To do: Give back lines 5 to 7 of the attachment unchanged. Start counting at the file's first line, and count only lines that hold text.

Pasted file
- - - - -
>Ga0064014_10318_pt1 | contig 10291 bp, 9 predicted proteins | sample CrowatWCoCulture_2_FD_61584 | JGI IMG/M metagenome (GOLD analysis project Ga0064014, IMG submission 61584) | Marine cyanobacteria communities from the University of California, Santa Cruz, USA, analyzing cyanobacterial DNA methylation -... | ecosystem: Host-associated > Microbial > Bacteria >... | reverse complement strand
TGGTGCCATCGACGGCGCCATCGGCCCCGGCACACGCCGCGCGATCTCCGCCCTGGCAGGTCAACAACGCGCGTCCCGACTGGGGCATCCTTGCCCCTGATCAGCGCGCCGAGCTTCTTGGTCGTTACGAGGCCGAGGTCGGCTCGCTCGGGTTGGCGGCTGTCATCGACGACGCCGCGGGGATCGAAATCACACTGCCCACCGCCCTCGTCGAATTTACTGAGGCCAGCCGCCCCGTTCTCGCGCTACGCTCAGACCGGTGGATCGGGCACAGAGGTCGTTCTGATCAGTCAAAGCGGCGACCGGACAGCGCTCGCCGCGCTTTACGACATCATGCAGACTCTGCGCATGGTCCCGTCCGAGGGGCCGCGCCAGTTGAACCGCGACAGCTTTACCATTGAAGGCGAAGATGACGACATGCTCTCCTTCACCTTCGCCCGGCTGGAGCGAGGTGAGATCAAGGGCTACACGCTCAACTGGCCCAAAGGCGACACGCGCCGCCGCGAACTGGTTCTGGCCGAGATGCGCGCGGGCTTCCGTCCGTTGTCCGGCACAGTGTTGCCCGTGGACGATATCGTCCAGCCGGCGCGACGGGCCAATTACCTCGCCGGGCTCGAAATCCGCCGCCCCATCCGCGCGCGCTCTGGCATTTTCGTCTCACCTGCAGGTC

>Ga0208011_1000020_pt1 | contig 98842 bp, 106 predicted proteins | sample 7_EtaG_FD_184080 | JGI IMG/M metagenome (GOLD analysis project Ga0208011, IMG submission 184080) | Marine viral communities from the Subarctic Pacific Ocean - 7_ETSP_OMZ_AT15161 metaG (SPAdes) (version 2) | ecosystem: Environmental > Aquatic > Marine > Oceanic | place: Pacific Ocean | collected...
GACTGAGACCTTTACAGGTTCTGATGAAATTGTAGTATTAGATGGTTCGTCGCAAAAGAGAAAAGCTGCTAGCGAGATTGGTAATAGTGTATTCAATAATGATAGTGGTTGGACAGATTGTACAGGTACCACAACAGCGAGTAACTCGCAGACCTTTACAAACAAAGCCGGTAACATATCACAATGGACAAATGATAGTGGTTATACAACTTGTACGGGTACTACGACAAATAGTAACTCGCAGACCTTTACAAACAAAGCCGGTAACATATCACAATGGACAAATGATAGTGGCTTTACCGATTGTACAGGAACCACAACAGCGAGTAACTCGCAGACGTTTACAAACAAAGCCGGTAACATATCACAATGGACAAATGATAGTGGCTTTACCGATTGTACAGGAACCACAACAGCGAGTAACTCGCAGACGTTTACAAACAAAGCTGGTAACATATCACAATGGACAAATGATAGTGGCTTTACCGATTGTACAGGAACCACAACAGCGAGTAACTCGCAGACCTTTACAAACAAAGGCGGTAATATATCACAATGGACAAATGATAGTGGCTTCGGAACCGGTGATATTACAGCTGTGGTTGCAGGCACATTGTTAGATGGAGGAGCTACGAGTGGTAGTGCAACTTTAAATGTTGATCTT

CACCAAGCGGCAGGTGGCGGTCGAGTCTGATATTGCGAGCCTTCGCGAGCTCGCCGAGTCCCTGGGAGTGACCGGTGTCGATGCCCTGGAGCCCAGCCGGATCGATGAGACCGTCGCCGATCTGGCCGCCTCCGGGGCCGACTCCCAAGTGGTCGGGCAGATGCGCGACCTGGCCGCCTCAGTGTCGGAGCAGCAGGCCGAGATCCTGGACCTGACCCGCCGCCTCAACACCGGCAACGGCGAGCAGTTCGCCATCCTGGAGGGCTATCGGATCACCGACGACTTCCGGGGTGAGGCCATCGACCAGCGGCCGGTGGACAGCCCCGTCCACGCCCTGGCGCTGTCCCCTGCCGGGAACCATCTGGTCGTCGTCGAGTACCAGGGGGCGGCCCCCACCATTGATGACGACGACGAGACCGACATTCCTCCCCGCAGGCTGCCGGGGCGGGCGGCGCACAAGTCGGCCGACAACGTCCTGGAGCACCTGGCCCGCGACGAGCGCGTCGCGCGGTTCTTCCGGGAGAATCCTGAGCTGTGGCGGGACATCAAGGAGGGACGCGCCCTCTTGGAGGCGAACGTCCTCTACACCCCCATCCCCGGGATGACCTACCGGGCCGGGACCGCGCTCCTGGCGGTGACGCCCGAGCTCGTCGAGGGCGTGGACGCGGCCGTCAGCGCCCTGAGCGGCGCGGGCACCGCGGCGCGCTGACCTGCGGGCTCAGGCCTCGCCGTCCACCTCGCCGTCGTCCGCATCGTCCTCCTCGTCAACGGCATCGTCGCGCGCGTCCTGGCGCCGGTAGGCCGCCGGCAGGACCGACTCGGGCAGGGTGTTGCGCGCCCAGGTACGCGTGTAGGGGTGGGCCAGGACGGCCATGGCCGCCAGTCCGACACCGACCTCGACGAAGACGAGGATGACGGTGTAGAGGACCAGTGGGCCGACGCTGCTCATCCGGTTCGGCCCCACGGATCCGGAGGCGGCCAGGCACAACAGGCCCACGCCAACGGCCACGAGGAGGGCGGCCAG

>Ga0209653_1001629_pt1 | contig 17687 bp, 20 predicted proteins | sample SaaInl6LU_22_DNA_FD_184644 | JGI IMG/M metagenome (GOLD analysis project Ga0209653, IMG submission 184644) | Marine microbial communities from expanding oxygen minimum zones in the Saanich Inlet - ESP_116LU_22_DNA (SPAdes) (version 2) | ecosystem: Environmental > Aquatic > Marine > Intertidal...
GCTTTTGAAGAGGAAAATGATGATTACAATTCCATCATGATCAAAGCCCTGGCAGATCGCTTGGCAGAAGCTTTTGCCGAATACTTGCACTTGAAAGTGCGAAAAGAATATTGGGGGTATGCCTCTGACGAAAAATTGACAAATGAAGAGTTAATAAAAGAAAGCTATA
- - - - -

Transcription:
CACCAAGCGGCAGGTGGCGGTCGAGTCTGATATTGCGAGCCTTCGCGAGCTCGCCGAGTCCCTGGGAGTGACCGGTGTCGATGCCCTGGAGCCCAGCCGGATCGATGAGACCGTCGCCGATCTGGCCGCCTCCGGGGCCGACTCCCAAGTGGTCGGGCAGATGCGCGACCTGGCCGCCTCAGTGTCGGAGCAGCAGGCCGAGATCCTGGACCTGACCCGCCGCCTCAACACCGGCAACGGCGAGCAGTTCGCCATCCTGGAGGGCTATCGGATCACCGACGACTTCCGGGGTGAGGCCATCGACCAGCGGCCGGTGGACAGCCCCGTCCACGCCCTGGCGCTGTCCCCTGCCGGGAACCATCTGGTCGTCGTCGAGTACCAGGGGGCGGCCCCCACCATTGATGACGACGACGAGACCGACATTCCTCCCCGCAGGCTGCCGGGGCGGGCGGCGCACAAGTCGGCCGACAACGTCCTGGAGCACCTGGCCCGCGACGAGCGCGTCGCGCGGTTCTTCCGGGAGAATCCTGAGCTGTGGCGGGACATCAAGGAGGGACGCGCCCTCTTGGAGGCGAACGTCCTCTACACCCCCATCCCCGGGATGACCTACCGGGCCGGGACCGCGCTCCTGGCGGTGACGCCCGAGCTCGTCGAGGGCGTGGACGCGGCCGTCAGCGCCCTGAGCGGCGCGGGCACCGCGGCGCGCTGACCTGCGGGCTCAGGCCTCGCCGTCCACCTCGCCGTCGTCCGCATCGTCCTCCTCGTCAACGGCATCGTCGCGCGCGTCCTGGCGCCGGTAGGCCGCCGGCAGGACCGACTCGGGCAGGGTGTTGCGCGCCCAGGTACGCGTGTAGGGGTGGGCCAGGACGGCCATGGCCGCCAGTCCGACACCGACCTCGACGAAGACGAGGATGACGGTGTAGAGGACCAGTGGGCCGACGCTGCTCATCCGGTTCGGCCCCACGGATCCGGAGGCGGCCAGGCACAACAGGCCCACGCCAACGGCCACGAGGAGGGCGGCCAG

>Ga0209653_1001629_pt1 | contig 17687 bp, 20 predicted proteins | sample SaaInl6LU_22_DNA_FD_184644 | JGI IMG/M metagenome (GOLD analysis project Ga0209653, IMG submission 184644) | Marine microbial communities from expanding oxygen minimum zones in the Saanich Inlet - ESP_116LU_22_DNA (SPAdes) (version 2) | ecosystem: Environmental > Aquatic > Marine > Intertidal...
GCTTTTGAAGAGGAAAATGATGATTACAATTCCATCATGATCAAAGCCCTGGCAGATCGCTTGGCAGAAGCTTTTGCCGAATACTTGCACTTGAAAGTGCGAAAAGAATATTGGGGGTATGCCTCTGACGAAAAATTGACAAATGAAGAGTTAATAAAAGAAAGCTATA